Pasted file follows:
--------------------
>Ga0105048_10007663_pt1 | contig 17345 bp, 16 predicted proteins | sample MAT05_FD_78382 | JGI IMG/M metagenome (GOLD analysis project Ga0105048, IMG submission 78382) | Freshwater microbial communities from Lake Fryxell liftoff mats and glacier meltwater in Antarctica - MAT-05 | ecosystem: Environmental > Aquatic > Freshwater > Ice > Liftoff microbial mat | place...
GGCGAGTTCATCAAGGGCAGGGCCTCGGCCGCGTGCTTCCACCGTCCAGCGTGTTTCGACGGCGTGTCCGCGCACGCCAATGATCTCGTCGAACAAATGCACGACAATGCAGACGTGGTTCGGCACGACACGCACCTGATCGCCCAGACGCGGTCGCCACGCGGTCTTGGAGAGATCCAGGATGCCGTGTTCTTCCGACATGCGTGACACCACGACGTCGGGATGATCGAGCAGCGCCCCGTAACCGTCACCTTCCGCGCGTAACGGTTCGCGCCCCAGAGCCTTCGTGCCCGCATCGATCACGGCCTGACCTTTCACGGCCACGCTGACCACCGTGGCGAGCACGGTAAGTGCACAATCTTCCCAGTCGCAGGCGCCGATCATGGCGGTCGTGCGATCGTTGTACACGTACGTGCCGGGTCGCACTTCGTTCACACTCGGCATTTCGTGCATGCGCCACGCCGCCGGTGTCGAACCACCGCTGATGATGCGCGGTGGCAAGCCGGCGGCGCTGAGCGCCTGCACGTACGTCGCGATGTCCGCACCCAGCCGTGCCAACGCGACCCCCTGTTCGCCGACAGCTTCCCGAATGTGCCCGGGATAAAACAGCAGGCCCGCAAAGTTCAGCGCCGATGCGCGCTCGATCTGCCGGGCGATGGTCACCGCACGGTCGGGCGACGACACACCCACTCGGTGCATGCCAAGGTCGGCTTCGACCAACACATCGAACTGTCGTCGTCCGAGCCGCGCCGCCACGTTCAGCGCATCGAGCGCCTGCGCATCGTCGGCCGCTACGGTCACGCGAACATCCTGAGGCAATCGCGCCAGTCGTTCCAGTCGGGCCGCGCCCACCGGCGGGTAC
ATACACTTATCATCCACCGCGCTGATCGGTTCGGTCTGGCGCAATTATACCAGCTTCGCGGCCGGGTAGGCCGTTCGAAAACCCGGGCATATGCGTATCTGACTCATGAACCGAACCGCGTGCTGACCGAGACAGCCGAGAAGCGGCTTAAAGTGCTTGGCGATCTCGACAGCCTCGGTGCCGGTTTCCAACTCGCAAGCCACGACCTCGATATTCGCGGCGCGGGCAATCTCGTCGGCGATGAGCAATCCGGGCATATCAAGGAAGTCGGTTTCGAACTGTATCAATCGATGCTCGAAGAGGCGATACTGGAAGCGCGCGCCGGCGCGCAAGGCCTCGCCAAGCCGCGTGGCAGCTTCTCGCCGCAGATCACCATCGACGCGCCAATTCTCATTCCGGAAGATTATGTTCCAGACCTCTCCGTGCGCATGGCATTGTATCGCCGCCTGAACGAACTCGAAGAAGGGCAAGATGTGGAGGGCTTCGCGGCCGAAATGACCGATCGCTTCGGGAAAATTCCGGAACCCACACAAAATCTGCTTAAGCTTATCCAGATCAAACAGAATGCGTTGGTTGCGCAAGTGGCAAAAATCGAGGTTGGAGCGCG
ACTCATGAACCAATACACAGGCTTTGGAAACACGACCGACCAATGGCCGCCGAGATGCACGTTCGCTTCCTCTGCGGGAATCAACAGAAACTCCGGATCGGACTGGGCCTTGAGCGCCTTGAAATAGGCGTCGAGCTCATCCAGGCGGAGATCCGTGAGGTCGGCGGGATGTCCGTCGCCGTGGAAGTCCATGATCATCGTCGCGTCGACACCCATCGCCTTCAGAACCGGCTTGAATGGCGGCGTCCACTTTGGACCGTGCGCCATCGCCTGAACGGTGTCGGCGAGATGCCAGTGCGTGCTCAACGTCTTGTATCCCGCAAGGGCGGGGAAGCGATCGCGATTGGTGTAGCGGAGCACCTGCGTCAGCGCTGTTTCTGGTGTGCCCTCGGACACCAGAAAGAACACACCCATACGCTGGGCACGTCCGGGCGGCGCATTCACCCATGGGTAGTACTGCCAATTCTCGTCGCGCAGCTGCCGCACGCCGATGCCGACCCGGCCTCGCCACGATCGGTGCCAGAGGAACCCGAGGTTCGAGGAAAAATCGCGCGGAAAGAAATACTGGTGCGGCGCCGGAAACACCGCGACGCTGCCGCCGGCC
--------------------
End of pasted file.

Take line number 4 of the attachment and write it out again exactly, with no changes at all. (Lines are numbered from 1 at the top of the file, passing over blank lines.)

ACTCATGAACCAATACACAGGCTTTGGAAACACGACCGACCAATGGCCGCCGAGATGCACGTTCGCTTCCTCTGCGGGAATCAACAGAAACTCCGGATCGGACTGGGCCTTGAGCGCCTTGAAATAGGCGTCGAGCTCATCCAGGCGGAGATCCGTGAGGTCGGCGGGATGTCCGTCGCCGTGGAAGTCCATGATCATCGTCGCGTCGACACCCATCGCCTTCAGAACCGGCTTGAATGGCGGCGTCCACTTTGGACCGTGCGCCATCGCCTGAACGGTGTCGGCGAGATGCCAGTGCGTGCTCAACGTCTTGTATCCCGCAAGGGCGGGGAAGCGATCGCGATTGGTGTAGCGGAGCACCTGCGTCAGCGCTGTTTCTGGTGTGCCCTCGGACACCAGAAAGAACACACCCATACGCTGGGCACGTCCGGGCGGCGCATTCACCCATGGGTAGTACTGCCAATTCTCGTCGCGCAGCTGCCGCACGCCGATGCCGACCCGGCCTCGCCACGATCGGTGCCAGAGGAACCCGAGGTTCGAGGAAAAATCGCGCGGAAAGAAATACTGGTGCGGCGCCGGAAACACCGCGACGCTGCCGCCGGCC